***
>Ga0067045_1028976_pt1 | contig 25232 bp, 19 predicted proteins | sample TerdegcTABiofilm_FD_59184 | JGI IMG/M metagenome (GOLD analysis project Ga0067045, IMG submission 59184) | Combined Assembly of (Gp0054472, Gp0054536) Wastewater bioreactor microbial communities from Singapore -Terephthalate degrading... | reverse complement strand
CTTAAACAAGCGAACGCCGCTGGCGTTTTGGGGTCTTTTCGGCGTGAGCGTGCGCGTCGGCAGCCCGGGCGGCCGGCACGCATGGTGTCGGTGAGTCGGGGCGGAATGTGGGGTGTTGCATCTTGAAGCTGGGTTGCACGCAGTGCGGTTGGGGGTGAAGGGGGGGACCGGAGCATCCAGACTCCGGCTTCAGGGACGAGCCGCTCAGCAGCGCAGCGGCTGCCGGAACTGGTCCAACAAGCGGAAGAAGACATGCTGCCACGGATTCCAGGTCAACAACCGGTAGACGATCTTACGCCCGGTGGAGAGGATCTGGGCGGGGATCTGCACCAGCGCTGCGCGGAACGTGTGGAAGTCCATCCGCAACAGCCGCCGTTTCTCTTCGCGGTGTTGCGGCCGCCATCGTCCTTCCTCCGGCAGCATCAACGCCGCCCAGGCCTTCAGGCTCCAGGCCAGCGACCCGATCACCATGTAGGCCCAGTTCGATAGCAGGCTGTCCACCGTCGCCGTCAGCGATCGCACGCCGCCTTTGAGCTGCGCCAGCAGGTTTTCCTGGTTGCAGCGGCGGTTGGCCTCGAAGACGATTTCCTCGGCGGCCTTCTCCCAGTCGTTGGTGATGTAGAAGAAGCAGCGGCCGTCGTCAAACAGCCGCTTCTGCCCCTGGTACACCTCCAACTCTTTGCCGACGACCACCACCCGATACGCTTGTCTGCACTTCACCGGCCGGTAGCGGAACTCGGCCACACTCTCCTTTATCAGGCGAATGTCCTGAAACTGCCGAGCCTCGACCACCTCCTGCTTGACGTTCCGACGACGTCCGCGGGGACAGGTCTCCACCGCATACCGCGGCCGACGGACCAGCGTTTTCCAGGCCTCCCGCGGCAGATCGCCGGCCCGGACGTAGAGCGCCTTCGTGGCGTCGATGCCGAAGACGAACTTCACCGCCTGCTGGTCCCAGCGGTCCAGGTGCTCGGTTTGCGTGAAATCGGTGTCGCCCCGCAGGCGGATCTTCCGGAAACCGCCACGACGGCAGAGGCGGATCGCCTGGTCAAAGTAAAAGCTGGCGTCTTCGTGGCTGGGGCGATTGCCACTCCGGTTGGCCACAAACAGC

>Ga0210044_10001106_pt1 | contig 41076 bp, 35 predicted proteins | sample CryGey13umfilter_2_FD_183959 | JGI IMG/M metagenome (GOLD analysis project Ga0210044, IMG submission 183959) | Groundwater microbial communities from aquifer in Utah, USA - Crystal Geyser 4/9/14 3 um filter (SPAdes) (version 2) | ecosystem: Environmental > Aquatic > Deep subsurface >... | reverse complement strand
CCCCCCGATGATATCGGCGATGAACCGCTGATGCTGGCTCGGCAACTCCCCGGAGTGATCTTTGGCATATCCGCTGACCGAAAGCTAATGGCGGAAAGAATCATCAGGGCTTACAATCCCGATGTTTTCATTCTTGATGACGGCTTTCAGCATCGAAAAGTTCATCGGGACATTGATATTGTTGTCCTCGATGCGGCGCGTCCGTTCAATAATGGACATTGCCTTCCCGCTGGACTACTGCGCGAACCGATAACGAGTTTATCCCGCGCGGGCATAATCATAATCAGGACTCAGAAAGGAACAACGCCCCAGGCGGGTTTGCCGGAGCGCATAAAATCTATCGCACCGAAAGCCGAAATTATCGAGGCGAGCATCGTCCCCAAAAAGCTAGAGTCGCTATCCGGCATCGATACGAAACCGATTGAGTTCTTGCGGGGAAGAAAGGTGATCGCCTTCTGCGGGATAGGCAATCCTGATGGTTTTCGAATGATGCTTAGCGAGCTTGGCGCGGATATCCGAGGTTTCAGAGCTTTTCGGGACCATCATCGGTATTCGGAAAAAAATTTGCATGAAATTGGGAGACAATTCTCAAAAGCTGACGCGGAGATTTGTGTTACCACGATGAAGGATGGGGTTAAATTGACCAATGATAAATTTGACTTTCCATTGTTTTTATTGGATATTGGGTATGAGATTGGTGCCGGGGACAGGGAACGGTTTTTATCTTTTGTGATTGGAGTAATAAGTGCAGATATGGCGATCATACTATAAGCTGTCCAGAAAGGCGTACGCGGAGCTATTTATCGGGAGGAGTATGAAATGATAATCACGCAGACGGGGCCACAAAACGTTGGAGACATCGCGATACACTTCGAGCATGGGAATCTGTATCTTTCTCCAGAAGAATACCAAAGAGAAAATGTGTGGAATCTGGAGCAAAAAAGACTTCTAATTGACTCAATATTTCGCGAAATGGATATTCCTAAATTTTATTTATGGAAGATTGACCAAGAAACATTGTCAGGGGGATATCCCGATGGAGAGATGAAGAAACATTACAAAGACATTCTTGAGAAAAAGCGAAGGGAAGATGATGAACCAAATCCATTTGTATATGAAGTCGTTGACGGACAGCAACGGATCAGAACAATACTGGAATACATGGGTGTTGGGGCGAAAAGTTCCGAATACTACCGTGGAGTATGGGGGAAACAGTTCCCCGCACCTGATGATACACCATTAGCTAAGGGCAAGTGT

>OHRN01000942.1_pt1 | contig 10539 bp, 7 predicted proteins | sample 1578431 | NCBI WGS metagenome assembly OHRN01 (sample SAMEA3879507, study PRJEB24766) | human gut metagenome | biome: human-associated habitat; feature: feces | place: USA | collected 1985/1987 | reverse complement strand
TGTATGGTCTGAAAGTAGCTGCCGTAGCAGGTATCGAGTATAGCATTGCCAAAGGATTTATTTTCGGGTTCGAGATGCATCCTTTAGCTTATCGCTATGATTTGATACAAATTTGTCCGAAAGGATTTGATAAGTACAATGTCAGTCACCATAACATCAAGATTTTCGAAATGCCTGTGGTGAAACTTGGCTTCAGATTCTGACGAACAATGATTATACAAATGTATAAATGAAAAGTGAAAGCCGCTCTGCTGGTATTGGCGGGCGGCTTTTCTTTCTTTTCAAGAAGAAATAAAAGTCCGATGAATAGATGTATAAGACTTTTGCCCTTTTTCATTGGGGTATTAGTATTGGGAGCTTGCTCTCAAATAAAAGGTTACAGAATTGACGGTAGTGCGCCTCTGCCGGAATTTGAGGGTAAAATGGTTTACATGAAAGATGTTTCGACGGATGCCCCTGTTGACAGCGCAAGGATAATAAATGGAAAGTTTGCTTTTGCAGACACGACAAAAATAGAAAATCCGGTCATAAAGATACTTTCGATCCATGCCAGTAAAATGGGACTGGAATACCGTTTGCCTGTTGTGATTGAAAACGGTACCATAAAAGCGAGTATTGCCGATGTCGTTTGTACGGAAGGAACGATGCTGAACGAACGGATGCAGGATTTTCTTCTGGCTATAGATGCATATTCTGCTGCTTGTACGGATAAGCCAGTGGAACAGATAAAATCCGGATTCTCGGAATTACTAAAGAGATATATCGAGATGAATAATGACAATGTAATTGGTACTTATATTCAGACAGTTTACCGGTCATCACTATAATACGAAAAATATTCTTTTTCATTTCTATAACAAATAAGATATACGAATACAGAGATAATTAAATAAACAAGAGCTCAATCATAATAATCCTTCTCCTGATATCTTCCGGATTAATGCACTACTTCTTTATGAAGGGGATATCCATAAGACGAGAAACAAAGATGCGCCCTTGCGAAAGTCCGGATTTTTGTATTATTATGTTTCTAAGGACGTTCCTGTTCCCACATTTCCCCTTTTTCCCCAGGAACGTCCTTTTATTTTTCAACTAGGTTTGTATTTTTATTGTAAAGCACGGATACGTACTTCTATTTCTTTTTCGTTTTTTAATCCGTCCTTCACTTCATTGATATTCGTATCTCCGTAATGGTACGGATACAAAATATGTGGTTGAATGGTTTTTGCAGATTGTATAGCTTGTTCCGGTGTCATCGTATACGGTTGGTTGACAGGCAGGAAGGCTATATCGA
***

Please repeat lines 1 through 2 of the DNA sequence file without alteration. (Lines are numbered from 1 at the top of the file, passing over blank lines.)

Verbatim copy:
>Ga0067045_1028976_pt1 | contig 25232 bp, 19 predicted proteins | sample TerdegcTABiofilm_FD_59184 | JGI IMG/M metagenome (GOLD analysis project Ga0067045, IMG submission 59184) | Combined Assembly of (Gp0054472, Gp0054536) Wastewater bioreactor microbial communities from Singapore -Terephthalate degrading... | reverse complement strand
CTTAAACAAGCGAACGCCGCTGGCGTTTTGGGGTCTTTTCGGCGTGAGCGTGCGCGTCGGCAGCCCGGGCGGCCGGCACGCATGGTGTCGGTGAGTCGGGGCGGAATGTGGGGTGTTGCATCTTGAAGCTGGGTTGCACGCAGTGCGGTTGGGGGTGAAGGGGGGGACCGGAGCATCCAGACTCCGGCTTCAGGGACGAGCCGCTCAGCAGCGCAGCGGCTGCCGGAACTGGTCCAACAAGCGGAAGAAGACATGCTGCCACGGATTCCAGGTCAACAACCGGTAGACGATCTTACGCCCGGTGGAGAGGATCTGGGCGGGGATCTGCACCAGCGCTGCGCGGAACGTGTGGAAGTCCATCCGCAACAGCCGCCGTTTCTCTTCGCGGTGTTGCGGCCGCCATCGTCCTTCCTCCGGCAGCATCAACGCCGCCCAGGCCTTCAGGCTCCAGGCCAGCGACCCGATCACCATGTAGGCCCAGTTCGATAGCAGGCTGTCCACCGTCGCCGTCAGCGATCGCACGCCGCCTTTGAGCTGCGCCAGCAGGTTTTCCTGGTTGCAGCGGCGGTTGGCCTCGAAGACGATTTCCTCGGCGGCCTTCTCCCAGTCGTTGGTGATGTAGAAGAAGCAGCGGCCGTCGTCAAACAGCCGCTTCTGCCCCTGGTACACCTCCAACTCTTTGCCGACGACCACCACCCGATACGCTTGTCTGCACTTCACCGGCCGGTAGCGGAACTCGGCCACACTCTCCTTTATCAGGCGAATGTCCTGAAACTGCCGAGCCTCGACCACCTCCTGCTTGACGTTCCGACGACGTCCGCGGGGACAGGTCTCCACCGCATACCGCGGCCGACGGACCAGCGTTTTCCAGGCCTCCCGCGGCAGATCGCCGGCCCGGACGTAGAGCGCCTTCGTGGCGTCGATGCCGAAGACGAACTTCACCGCCTGCTGGTCCCAGCGGTCCAGGTGCTCGGTTTGCGTGAAATCGGTGTCGCCCCGCAGGCGGATCTTCCGGAAACCGCCACGACGGCAGAGGCGGATCGCCTGGTCAAAGTAAAAGCTGGCGTCTTCGTGGCTGGGGCGATTGCCACTCCGGTTGGCCACAAACAGC